Party for one: how to plan a perfect first birthday

First ever birthdays. They’re a mixture of chaos, cake and screams of joy, and that’s why they’re a milestone like no other.

The guest of honour may not be your ideal host (learning to blow out candles and share your toys takes more than 12 months to master, apparently). But who needs airs and graces when you have the first ever year of your life to celebrate? With a mixed crowd of littlies and adults, planning and hosting a tantrum-free, fun-filled first birthday party goes something like this:

1. Choose a location with something for everyone

Outdoor locations are great for reducing food-related clean ups (which are a reality for any event involving kids), but they should ideally have a few special features. First, an enclosed area will reduce the time parents have to spend chasing wandering little ones. Hiring a community garden space, or hosting in a friend’s or family member’s backyard can be ideal.

If you need something indoors, check out your local community or scout halls. They’re often rustic and rarely fancy, but they are purpose built for crowds of kids. And, they often give you access to a private space at a reasonable price. Private party venues aren’t in short supply, but anywhere such as play centres or gaming halls, where you’ll have to share the space with many others, can make it tough to keep an eye on wayward littlies, so they are often better suited to parties for older children.

Good seating, close proximity to toilets, clear visibility of energetic kids, and easy food preparation and clean-up facilities are the main boxes to tick.

2. Keep it short and sweet

Fatigue seems to inspire a special kind of unreasonableness in the toddler set. Unless you have a quiet, familiar space to put the guest of honour and his or her younger counterparts to sleep when the warning bells sound, aim for a party that wraps up before tears set in. Kicking festivities off after a morning or afternoon nap will help everyone make the most of the day. And make sure any entertainment you have planned kicks off promptly after guests arrive.

3. Limit your rubbish to reduce clean up

Kids are especially unlikely to remember where they put their cup/spoon/plate/shoes, so expect a significant increase in the dishes-to-guests ratio at your typical first birthday party. You can opt for the (environmentally responsible) disposable option and get your party good delivered to your door, post office, or Parcel Locker before the big day. Or, you can ask guests to bring their own. As long as you have a sink or tap to rinse things afterwards this will reduce the overload of rubbish (and it makes it easier to know whose cup is whose).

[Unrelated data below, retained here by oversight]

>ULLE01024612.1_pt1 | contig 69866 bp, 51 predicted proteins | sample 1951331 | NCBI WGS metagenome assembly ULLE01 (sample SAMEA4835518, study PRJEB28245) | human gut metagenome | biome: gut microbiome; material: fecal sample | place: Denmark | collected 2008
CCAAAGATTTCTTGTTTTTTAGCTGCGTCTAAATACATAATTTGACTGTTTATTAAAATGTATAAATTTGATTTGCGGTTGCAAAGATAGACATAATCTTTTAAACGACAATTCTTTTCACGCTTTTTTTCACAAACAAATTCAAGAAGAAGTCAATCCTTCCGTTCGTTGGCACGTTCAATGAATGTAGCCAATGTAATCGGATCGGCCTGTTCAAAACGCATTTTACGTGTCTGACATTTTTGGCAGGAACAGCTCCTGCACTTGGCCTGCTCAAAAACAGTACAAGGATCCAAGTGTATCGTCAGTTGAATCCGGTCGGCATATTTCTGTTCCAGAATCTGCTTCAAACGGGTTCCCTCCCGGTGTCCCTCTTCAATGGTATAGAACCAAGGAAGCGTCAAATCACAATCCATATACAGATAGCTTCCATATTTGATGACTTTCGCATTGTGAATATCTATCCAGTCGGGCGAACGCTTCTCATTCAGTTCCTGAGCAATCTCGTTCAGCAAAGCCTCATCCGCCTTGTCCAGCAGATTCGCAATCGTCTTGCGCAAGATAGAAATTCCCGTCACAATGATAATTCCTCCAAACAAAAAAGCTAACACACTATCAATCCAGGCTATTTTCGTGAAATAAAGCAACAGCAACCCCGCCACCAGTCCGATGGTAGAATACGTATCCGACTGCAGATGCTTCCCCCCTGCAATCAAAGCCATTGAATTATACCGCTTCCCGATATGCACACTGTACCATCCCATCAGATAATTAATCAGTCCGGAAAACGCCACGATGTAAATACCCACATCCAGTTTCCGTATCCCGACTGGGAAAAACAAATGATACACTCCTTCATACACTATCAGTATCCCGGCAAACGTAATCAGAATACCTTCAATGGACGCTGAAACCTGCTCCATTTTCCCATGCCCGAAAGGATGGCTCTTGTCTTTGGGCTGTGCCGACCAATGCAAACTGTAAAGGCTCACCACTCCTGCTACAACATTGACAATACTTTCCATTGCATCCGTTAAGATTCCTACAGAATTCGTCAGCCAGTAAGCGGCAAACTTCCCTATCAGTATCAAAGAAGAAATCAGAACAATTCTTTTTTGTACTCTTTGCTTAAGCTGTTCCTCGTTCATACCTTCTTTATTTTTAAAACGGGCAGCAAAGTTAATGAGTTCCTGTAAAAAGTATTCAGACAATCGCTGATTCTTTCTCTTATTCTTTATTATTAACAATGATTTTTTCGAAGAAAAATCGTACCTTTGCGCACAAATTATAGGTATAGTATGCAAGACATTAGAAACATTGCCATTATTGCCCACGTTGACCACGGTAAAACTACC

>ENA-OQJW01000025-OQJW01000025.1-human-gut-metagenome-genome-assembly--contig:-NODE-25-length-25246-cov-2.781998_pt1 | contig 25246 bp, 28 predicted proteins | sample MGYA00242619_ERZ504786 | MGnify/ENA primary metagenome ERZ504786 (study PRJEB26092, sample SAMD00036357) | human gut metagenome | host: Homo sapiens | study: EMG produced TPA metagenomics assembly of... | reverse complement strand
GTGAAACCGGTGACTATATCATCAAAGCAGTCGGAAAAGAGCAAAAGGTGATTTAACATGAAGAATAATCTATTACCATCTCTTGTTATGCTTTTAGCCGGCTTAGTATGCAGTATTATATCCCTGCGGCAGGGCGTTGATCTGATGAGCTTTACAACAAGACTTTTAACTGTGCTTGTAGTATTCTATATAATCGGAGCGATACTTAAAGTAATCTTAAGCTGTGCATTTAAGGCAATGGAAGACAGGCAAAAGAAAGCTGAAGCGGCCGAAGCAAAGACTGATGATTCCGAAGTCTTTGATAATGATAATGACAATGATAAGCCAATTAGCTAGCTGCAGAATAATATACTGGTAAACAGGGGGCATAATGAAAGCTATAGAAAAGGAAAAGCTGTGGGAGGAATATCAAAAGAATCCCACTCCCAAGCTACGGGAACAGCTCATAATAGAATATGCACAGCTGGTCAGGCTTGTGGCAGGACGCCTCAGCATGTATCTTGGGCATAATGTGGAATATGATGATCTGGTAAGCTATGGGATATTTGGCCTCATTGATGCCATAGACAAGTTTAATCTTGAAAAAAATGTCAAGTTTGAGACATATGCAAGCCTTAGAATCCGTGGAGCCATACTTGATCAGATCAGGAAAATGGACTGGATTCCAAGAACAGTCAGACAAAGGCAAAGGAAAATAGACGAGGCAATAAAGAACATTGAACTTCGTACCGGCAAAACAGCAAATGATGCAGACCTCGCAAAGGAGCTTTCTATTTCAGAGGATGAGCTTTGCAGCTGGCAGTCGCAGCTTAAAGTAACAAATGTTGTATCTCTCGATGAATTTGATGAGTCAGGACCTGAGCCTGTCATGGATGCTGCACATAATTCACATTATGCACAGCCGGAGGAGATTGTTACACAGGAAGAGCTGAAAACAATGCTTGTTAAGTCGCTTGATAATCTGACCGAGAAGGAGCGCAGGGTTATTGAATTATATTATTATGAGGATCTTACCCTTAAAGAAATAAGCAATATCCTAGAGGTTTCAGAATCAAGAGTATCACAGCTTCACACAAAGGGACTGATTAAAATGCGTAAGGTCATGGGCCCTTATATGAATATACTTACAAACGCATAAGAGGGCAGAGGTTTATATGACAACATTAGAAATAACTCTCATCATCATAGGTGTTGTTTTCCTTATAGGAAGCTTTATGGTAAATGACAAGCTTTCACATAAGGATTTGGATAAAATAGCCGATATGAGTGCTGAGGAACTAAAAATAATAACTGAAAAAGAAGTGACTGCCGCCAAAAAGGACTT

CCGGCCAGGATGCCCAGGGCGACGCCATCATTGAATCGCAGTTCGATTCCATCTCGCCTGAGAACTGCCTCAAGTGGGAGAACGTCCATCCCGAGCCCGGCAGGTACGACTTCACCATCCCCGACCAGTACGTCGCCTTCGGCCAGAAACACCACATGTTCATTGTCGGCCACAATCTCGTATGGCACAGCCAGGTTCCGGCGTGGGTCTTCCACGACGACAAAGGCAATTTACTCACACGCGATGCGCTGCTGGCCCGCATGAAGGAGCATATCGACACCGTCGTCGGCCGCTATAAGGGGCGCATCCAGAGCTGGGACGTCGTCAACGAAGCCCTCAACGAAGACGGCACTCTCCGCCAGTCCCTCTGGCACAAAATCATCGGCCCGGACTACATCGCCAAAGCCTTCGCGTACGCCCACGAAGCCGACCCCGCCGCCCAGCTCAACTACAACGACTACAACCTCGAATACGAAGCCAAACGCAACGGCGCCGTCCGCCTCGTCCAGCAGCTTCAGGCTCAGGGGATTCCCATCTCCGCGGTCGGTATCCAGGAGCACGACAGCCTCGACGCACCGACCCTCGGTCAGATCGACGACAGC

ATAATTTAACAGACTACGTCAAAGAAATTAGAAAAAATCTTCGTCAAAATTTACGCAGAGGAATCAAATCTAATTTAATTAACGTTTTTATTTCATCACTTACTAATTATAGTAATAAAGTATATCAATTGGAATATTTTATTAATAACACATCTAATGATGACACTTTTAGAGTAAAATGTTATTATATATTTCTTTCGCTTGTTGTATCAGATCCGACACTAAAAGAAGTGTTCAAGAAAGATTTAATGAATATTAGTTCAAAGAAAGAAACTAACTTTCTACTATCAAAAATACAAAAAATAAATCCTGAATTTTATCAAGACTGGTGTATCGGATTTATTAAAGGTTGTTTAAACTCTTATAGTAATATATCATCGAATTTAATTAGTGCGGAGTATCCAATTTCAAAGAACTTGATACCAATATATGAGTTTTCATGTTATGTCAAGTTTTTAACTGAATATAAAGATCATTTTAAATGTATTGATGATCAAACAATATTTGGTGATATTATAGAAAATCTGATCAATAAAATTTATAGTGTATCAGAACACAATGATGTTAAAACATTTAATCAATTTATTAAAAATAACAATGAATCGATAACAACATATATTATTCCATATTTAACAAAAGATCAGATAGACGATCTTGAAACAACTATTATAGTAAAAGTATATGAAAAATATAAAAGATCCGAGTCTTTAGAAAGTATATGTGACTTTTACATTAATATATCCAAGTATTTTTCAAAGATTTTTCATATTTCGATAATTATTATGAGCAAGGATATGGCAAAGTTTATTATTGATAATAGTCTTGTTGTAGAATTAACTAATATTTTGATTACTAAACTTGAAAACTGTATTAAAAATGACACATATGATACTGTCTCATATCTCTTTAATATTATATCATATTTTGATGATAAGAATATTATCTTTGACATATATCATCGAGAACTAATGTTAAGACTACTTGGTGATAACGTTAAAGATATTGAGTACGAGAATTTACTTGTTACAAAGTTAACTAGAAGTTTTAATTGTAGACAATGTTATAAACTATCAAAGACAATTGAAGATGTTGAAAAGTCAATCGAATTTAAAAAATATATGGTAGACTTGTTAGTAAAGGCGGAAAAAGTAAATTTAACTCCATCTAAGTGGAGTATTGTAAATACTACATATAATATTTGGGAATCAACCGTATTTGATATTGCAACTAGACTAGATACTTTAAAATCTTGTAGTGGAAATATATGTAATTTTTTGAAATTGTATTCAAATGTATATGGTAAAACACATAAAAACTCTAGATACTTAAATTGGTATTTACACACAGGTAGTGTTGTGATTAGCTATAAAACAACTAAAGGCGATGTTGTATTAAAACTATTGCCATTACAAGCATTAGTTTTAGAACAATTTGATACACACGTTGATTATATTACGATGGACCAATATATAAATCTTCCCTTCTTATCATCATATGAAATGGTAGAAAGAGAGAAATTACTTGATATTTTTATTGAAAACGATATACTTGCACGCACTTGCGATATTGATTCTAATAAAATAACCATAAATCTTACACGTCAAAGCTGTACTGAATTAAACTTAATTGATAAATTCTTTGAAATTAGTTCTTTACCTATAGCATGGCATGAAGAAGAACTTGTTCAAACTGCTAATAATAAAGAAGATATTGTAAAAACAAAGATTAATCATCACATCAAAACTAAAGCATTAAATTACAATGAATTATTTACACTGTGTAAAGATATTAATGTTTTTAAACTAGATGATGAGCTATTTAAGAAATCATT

The other major source of rubbish can be present wrapping. While the wrapping can often be as fun for one-year-olds as the present itself, asking guests to bring unwrapped gifts, or to pop them in paper bags instead makes the clean-up of little pieces of paper, wrapping string and sticky tape a task you can skip at the end of the day.

Aerial view of toddler sitting on the floor tearing wrapping paper off a gift

Choosing a few high-quality, and potentially re-usable items for decorations will help too. Poppies for Grace stocks all the candles, party hats and other party items you can pop a party popper at. We also love these gold party crowns from We Love Sundays.

4. Games, party bags and invitations

Jumping castles and chocolate fountains might be on your wishlist, however, it can be easy to forget the simple things when planning the big day. A real invitation as well as an electronic one never goes astray. Not everyone operates entirely in the digital realm, and seeing the invitation on the fridge ensures it stays top-of-mind.

The party bag has to be one of the highlights of the party, so make sure they’re made up and ready to go well before time. The folks over at We Love Sundays even have these covered for you.

If you’re able to hire in some help, having a dedicated person to run a few games with the kids will be well worth the investment. Time to sit back, relax and take it all in is important for the adults and organisers too.

Colourful party invitation and paper plates.

5. Food for thought

The birthday cake is usually at the top of the food priority list, for good reason. A morning or afternoon tea time slot will reduce the need for complex catering. However, regardless of when you choose to hold your event, it pays to keep the focus on a few ‘wow’ items and keep the rest super simple. Complicated menu items not only increase the time spent in the kitchen, they will also make the shopping task beforehand more arduous. Busy parents beware!

If the cake is the centrepiece that everyone’s focussed on, consider adding just one or two other special foods and the rest needs be no more complex than fruit platters, dips, chips and the usual suspects (depending on your dietary requirements).